"...Lutoslawski always regarded its [Symphony No 1] brash and brassy energy as positive. Edward Gardner’s effervescent, propulsive reading makes a brilliant case for the symphony, the aggressive swagger always offset by a beguiling splash of colour. Lutoslawski’s gifts as an orchestrator were already fully developed, and the work is a brilliant precursor to the better known Concerto for Orchestra. Among the couplings are the five Dance Preludes in the arrangement for solo clarinet and orchestra. They’re irresistible, folk-influenced miniatures, teeming with invention and wittily delivered by Michael Collins.The standout work here is the 1988 Partita – an orchestration of a 1984 work for violin and piano, which brilliantly fuses this composer’s early and mature styles. Three brief interludes remain scored for piano accompaniment. The central Largo is the highlight, and the work’s abrupt coda sounds both triumphant and disquieting. Tasmin Little is a big-hearted soloist, and she also gives us Lutoslawski’s Chain 2. Both pieces are stunners, and excellent entry points into this composer’s deeply personal, accessible brand of musical modernism."

Graham Rickson - the artsdesk.com - 8 June 2013

 "... Michael Collins is both incisive and poetic in a work whose brevity must be the only reason why it has not established itself in the modern repertoire - though it has been decently served on disc, with this account ranking among the finest... Any doubt as to Tasmin Little’s identification with this music is quickly banished as she responds with some of her most insightful as well as virtuosic playing on disc. The spacious yet immediate sound is on a par with earlier discs in the series..."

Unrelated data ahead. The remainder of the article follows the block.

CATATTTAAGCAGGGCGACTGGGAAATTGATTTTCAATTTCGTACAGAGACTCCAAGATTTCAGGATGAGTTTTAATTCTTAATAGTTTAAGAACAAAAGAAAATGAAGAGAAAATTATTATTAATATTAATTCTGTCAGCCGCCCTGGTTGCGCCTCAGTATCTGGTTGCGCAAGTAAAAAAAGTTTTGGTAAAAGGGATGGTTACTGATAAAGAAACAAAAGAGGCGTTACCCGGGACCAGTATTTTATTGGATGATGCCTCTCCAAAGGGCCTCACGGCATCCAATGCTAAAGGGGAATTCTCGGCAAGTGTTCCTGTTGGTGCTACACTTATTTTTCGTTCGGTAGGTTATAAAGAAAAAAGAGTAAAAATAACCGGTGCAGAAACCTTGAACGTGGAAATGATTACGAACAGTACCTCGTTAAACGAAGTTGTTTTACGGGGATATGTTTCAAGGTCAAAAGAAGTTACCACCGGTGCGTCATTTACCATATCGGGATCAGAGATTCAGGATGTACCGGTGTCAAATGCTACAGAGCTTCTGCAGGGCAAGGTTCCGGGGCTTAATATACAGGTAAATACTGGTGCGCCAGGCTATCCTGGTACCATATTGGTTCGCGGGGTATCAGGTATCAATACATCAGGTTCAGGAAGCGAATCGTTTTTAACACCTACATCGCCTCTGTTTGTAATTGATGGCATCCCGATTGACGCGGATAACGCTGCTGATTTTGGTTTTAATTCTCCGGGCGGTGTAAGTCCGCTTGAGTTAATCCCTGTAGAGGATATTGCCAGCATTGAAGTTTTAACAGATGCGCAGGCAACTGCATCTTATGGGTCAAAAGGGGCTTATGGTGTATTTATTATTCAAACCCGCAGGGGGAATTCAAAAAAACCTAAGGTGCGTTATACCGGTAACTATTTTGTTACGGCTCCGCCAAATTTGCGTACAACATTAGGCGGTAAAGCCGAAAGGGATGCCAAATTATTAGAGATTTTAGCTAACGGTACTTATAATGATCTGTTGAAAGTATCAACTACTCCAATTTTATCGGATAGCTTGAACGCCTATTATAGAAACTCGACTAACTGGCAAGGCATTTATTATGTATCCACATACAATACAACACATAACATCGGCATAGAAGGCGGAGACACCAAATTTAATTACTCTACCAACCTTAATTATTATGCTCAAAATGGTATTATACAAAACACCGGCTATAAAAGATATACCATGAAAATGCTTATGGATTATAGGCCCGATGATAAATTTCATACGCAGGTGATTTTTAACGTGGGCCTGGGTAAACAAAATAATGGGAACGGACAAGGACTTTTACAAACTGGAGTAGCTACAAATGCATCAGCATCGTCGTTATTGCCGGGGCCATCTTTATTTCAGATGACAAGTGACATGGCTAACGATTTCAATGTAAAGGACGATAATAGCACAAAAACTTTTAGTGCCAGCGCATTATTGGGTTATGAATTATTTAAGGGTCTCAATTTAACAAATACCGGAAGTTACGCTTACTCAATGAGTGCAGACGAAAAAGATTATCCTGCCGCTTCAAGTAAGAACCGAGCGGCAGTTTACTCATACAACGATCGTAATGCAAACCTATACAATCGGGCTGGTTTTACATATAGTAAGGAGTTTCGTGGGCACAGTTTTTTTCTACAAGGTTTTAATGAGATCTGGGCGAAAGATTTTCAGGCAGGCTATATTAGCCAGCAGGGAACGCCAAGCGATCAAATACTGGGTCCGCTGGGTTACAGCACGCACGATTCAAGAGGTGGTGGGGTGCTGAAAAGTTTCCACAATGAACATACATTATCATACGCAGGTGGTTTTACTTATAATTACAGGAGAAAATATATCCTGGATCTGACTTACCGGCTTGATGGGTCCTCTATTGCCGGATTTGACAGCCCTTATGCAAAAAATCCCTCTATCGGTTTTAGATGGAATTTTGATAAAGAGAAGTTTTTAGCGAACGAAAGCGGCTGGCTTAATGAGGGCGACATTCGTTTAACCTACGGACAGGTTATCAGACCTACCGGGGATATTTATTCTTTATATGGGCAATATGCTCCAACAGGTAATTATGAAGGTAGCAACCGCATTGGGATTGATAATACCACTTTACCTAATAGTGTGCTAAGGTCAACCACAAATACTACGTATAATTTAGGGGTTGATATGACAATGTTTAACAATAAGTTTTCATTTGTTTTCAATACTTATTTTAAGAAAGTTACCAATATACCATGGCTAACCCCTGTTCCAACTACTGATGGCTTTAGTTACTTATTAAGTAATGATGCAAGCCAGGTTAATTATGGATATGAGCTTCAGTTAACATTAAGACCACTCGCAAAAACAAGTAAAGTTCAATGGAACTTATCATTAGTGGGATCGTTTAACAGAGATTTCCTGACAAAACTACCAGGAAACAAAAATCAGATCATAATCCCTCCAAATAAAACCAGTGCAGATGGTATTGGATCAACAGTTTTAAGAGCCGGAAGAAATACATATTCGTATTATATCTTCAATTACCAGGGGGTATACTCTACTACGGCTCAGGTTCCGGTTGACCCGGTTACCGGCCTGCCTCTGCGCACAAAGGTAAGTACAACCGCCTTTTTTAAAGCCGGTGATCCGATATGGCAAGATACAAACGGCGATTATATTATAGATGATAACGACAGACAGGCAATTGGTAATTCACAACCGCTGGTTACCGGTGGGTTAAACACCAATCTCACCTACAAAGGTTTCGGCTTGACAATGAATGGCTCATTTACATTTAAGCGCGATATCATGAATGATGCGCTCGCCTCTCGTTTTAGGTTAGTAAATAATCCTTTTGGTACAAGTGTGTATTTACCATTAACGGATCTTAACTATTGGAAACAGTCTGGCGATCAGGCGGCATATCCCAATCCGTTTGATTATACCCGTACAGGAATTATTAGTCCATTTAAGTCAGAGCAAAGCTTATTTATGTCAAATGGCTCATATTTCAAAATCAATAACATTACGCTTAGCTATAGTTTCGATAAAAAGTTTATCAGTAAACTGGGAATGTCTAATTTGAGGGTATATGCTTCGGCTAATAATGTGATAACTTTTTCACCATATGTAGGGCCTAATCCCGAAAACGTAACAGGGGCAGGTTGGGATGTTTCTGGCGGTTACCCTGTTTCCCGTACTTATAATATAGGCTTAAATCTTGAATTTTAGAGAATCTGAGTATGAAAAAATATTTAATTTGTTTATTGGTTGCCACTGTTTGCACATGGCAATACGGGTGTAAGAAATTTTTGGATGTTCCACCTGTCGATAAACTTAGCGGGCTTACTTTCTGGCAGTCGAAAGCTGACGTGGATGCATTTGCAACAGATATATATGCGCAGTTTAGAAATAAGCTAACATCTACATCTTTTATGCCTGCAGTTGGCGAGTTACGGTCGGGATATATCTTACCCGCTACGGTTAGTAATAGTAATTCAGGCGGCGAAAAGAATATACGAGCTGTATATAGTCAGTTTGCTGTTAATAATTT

Richard Whitehouse - International Record Review - April 2013

                *****
Alessandro Turba - Musica magazine - May 2013

                    Performance ****           Recording ****
 
John Allison – BBC Music magazine – June 2013

“...This is the centenary year for the composer, and it is praiseworthy that Chandos has been a steady champion of Lutoslawski, whose works are a landmark of 20th century composition. This disc is a rich and varied collection taken from 3 different periods of the composer’s life, and it is recommended both for the performance and the sonics.”  ****
Mel Martin – Audiophile Audition.com – 8 May 2013

Gramophone Choice

“...Highly recommended.”

Guy Rickards – Gramophone magazine – May 2013

"... this fifth and final Lutoslawski volume rounds out the series in great style. The composer’s Symphony No. 1 (composed between 1941 and 1947) is a lively and energetic piece in the composer’s most listener-friendly mode. The selections here supply a rounded portrait of the composer – and even if (frankly) some of the modish pieces in this survey may languish unplayed, the wealth of striking and individual music decisively outweighs the more cryptic pieces. The surround sound, as ever with Chandos, is superb."
 
Barry Forshaw - ClassicalCDChoice.co.uk - 31 March 2013

“...The latest in the Chandos orchestral series featuring the BBC Symphony under Edward Gardner comprises two substantial works from the Stalinist era and two late works written for violinist Anne-Sophie Mutter – all radiating the composer’s characteristic poise. The CD opens with the robust and purposeful First Symphony, well worth hearing in this vibrant reading. Then come Partita and Chain 2, two 1980s violin concertos notable for their expressive intensity, a quality matched by Tasmin Little’s performances ...” ****
 
Andrew Clark – The Financial Times – 16-17 March 2013

"Witold Lutoslawski (1913-94) wrote much of his First Symphony during the second world war. The opening has an angular, witty quality mirrored in the last movement, with no hint at the turbulence of the times. In contrast, the inner sections have a strange melancholy – in the Adagio, a sorrowful string tune and mawkish oboe solo, in the Allegretto a subdued waltz. The BBCSO and Edward Gardner, in the latest of this excellent series, capture the range of moods eloquently. They’re joined by clarinettist Michael Collins for the brief, cheerful Preludia taneczne (1955), and by Tasmin Little, a powerful soloist in Partita and Chain 2. The Polish composer, neglected of late, wholly deserves this attention in his centenary year."
Fiona Maddocks - The Observer - 17 March 2013